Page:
Anyway, I thought I’d add a bit of background on here to help those interested make sense of whatever is announced on Monday evening.

Looking only at the temperature variation across the sky, it is not possible to distinguish between tensor  (gravitational wave) and scalar (density wave) contributions  (both of which are predicted to be excited during the inflationary epoch).  However, scattering of photons off electrons is expected to leave the radiation slightly polarized (at the level of a few percent). This gives us additional information in the form of the  polarization angle at each point on the sky and this extra clue should, in principle, enable us to disentangle the tensor and scalar components.

The polarization signal can be decomposed into two basic types depending on whether the pattern has  odd or even parity, as shown in the nice diagram (from a paper by James Bartlett)

The top row shows the E-mode (which look the same when reflected in a mirror and can be produced by either scalar or tensor modes) and the bottom shows the B-mode (which have a definite handedness that changes when mirror-reflected and which can’t be generated by scalar modes because they can’t have odd parity).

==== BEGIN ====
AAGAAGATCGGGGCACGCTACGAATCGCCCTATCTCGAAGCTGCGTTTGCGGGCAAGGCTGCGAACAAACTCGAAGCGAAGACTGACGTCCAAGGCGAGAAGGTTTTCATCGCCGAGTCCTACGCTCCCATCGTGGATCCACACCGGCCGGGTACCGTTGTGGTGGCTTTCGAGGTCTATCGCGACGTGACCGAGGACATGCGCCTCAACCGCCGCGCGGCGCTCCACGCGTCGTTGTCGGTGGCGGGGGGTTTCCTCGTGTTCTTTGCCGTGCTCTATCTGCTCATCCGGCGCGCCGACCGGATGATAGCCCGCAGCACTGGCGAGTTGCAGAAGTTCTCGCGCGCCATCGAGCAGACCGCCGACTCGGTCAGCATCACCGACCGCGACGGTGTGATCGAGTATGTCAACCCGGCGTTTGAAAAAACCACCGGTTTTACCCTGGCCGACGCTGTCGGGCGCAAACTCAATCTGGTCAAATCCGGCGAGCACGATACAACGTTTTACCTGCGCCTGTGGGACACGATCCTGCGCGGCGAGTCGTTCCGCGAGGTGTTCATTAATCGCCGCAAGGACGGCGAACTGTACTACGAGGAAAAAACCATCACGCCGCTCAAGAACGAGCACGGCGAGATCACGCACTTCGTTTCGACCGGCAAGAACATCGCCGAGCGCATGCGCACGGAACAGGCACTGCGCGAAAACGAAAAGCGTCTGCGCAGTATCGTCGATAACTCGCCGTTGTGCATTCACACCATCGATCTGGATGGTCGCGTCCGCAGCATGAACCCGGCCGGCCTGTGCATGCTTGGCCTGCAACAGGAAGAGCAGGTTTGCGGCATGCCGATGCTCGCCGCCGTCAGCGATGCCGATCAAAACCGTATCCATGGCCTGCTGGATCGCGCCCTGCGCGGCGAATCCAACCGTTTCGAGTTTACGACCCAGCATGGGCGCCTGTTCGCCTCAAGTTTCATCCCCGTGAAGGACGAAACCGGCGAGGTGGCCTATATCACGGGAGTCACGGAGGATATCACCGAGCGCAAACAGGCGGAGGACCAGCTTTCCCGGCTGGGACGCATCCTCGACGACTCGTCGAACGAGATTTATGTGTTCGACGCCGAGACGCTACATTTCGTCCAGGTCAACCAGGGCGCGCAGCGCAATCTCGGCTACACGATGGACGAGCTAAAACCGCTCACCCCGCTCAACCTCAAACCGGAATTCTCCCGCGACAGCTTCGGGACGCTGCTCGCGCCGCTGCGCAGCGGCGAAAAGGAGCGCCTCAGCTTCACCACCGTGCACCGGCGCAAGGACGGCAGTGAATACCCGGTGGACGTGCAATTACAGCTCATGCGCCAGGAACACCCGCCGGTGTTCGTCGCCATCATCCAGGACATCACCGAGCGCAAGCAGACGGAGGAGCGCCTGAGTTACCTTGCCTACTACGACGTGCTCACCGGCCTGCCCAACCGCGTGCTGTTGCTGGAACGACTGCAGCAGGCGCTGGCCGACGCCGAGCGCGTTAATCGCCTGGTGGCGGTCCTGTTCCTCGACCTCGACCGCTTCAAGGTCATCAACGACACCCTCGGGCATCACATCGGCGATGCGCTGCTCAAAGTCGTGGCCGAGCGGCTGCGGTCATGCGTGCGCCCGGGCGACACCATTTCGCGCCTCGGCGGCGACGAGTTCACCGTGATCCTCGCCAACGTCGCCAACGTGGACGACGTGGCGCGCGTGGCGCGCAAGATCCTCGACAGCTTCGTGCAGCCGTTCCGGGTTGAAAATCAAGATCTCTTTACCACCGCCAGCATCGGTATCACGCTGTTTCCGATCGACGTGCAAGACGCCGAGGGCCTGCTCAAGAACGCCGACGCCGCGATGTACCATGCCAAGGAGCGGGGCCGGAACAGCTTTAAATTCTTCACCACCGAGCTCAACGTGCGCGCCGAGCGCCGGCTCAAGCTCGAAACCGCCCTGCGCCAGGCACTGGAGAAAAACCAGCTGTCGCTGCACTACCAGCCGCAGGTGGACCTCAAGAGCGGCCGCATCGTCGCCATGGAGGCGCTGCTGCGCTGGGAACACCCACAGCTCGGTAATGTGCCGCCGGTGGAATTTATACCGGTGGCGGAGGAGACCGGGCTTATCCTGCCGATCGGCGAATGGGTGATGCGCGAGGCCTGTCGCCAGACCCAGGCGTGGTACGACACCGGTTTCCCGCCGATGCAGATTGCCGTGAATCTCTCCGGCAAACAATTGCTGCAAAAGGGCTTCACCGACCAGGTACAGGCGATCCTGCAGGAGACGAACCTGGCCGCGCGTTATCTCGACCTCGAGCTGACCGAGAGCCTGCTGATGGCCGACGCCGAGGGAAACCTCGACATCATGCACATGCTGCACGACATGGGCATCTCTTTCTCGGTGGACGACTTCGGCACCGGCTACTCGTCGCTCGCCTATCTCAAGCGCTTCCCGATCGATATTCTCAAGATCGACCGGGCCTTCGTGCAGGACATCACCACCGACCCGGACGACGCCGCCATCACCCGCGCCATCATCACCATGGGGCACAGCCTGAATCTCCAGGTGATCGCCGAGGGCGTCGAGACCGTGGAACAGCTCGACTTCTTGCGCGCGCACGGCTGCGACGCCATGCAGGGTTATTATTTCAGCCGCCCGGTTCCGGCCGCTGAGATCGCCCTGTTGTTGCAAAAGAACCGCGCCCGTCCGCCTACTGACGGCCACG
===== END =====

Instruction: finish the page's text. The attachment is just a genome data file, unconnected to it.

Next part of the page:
The B-mode is therefore (at least in principle)  a clean diagnostic of the presence of gravitational waves in the early Universe. Unfortunately, however, the B-mode is predicted to be very small, about 100 times smaller than the E-mode, and foreground contamination is likely to be a very serious issue for any experiment trying to detect it. To be convinced that what is being measured is cosmological rather than some sort of contaminant one would have to see the signal repeated across a range of different wavelengths.

Moreover, primordial gravitational waves are not the only way that a cosmological B-mode signal could be generated. Less than a year ago, a paper appeared on the arXiv by Hanson et al. from SPTpol, an experiment which aims to measure the polarization of the cosmic microwave background using the South Pole Telescope. The principal result of this paper was to demonstrate a convincing detection of the so-called “B-mode” of polarization from gravitational lensing of the microwave background photons as they pass through the gravitational field generated by the matter distributed through the Universe. Gravitational lensing can produce the same kind of shearing effect that gravitational waves generate, so it’s important to separate this “line-of-sight” effect from truly primordial signals.